Media coverage takes on terror with bias


By Natalie Rich

This past year, it seems like terrorist attacks have become increasingly common.

     Most recently, the terrifying and awful attacks in Paris and Brussels received wide media coverage. The attacks are generally associated with the rise of ISIS/ISIL, which has grown in recent months. However, there were many more recent terrorist attacks that received negligent or inadequate coverage. On Nov. 12, 2015, two terrorists detonated suicide bombs in Beirut, Lebanon. This occurred only one day before the Paris bombings. On Jan. 12 and March 16, Istanbul’s Sultanahmet and Beyoğlu districts were hit by suicide bombers, respectively. And on March 27, Lahore, Pakistan, was the victim of a devastating terrorist attack. These are only four of the most recent terrorist attacks that have occurred, yet altogether they have received less media coverage than Brussels or Paris.

     I would never suggest that the attacks in Paris and Brussels are not deserving of adequate coverage, or that they should be ignored. I am merely stating that there is a bizarre, and frankly biased, coverage of terrorist attacks. When attacks happen in a Western country, they make headlines for days.  24-hour coverage details every minute aspect of the attacks, and giant manhunts ensue  from the goverment for possible accomplices. But when a city like Lahore or Istanbul is hit, it is noted, but not treated with the same shock and attention by Western media outlets. My older sister lives in Istanbul, and I did not become aware of either of the details of the Istanbul attacks for hours after they occurred. The only way I figured out whether or not the area where my sister lived had been hit was by reaching out to her personally.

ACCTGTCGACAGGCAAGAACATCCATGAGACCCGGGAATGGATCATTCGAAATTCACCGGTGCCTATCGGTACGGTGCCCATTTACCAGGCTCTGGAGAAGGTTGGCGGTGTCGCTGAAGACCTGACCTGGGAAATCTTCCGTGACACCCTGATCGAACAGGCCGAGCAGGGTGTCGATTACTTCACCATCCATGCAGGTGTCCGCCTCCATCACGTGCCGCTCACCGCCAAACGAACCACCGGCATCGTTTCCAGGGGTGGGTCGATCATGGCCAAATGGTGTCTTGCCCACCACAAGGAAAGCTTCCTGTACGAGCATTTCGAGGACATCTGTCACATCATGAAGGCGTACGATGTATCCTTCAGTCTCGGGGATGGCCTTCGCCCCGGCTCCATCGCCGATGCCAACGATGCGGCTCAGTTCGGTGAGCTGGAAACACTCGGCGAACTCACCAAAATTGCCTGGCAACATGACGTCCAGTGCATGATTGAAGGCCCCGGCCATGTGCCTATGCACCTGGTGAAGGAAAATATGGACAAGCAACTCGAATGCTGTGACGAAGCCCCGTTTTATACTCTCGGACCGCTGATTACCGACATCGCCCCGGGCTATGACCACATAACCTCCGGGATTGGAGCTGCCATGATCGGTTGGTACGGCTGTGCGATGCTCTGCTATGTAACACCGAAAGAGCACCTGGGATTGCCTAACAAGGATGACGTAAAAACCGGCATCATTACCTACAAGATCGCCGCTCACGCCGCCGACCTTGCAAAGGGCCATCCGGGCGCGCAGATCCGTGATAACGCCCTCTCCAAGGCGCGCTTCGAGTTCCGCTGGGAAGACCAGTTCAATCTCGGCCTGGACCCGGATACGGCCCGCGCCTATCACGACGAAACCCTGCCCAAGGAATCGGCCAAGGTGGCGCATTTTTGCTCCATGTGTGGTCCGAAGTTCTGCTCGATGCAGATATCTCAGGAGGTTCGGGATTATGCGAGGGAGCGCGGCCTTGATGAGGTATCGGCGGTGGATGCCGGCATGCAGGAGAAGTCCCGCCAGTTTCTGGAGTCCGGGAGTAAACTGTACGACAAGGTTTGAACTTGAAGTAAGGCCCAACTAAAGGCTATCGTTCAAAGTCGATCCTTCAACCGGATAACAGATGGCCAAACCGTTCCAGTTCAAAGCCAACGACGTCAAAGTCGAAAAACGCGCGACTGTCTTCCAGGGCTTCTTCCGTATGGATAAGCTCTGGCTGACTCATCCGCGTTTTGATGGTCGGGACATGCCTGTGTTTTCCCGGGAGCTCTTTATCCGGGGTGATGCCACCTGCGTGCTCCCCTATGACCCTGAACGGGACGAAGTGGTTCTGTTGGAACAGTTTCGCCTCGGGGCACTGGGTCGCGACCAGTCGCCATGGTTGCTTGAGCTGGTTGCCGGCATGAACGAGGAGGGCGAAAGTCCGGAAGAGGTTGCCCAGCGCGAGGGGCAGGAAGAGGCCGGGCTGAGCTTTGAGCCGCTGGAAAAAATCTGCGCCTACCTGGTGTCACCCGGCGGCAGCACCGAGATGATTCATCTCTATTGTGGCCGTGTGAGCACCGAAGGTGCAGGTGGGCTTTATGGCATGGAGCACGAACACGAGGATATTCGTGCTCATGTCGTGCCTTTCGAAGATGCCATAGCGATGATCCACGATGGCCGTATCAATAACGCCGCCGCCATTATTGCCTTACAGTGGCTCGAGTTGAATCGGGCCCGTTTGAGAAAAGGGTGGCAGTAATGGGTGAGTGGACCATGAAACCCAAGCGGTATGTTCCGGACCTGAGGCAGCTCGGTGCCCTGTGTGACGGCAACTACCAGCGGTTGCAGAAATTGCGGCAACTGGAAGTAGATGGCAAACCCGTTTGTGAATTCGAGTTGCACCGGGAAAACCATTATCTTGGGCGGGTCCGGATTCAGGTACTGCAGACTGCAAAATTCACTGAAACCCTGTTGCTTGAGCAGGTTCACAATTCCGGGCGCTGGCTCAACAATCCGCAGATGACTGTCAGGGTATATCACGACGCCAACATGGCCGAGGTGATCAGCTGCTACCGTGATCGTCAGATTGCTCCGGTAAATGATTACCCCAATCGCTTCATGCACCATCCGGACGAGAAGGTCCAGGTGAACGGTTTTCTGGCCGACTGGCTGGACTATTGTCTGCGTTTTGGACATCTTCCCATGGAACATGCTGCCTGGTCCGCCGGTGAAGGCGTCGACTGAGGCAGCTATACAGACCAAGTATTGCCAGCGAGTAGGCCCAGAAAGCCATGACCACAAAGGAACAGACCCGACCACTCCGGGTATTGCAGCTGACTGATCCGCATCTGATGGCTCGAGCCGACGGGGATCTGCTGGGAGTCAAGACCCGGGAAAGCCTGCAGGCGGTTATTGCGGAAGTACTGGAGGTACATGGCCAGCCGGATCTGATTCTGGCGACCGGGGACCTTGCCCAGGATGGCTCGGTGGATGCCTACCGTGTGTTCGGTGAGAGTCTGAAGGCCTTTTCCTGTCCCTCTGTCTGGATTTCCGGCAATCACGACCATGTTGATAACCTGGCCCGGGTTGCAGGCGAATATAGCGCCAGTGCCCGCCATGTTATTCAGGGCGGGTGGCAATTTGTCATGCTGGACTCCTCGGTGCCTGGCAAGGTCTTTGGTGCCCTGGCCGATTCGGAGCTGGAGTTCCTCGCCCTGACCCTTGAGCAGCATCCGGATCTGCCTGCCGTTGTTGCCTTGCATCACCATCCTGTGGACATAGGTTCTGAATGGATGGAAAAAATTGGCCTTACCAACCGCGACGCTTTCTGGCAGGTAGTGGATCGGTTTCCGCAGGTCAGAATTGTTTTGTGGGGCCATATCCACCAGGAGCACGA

Essentially, since bombings are more common “over there” (a term I have heard often to describe the Middle East), they are not covered nearly as often or with as intensly as an attack in a Western country. CNN reporters aren’t on the ground in Lahore reporting on the developing details. It’s thinly veiled racism. A bombing is a bombing, no matter who dies. But in the media, when Western Europeans die, the attack is given more coverage. I do not know any of the names of the victims in Pakistan, Istanbul, and Lebanon, whereas the names and faces of the Brussels and Paris victims were plastered all over the media for days. Again, they should absolutely be remembered and mourned, but so should the Pakistani, Turkish, and Lebanese lives we lost in the past few months.

     I do not believe that it has to be an either/or situation with regards to coverage. I understand that media outlets need to pick and choose which news to cover based on a myriad of factors, but I think that media outlets like CNN, MSNBC, and Fox, which are watched worldwide, owe it to the world to cover attacks in other parts of the world with equal weight as attacks in countries where “this just doesn’t happen as much.”

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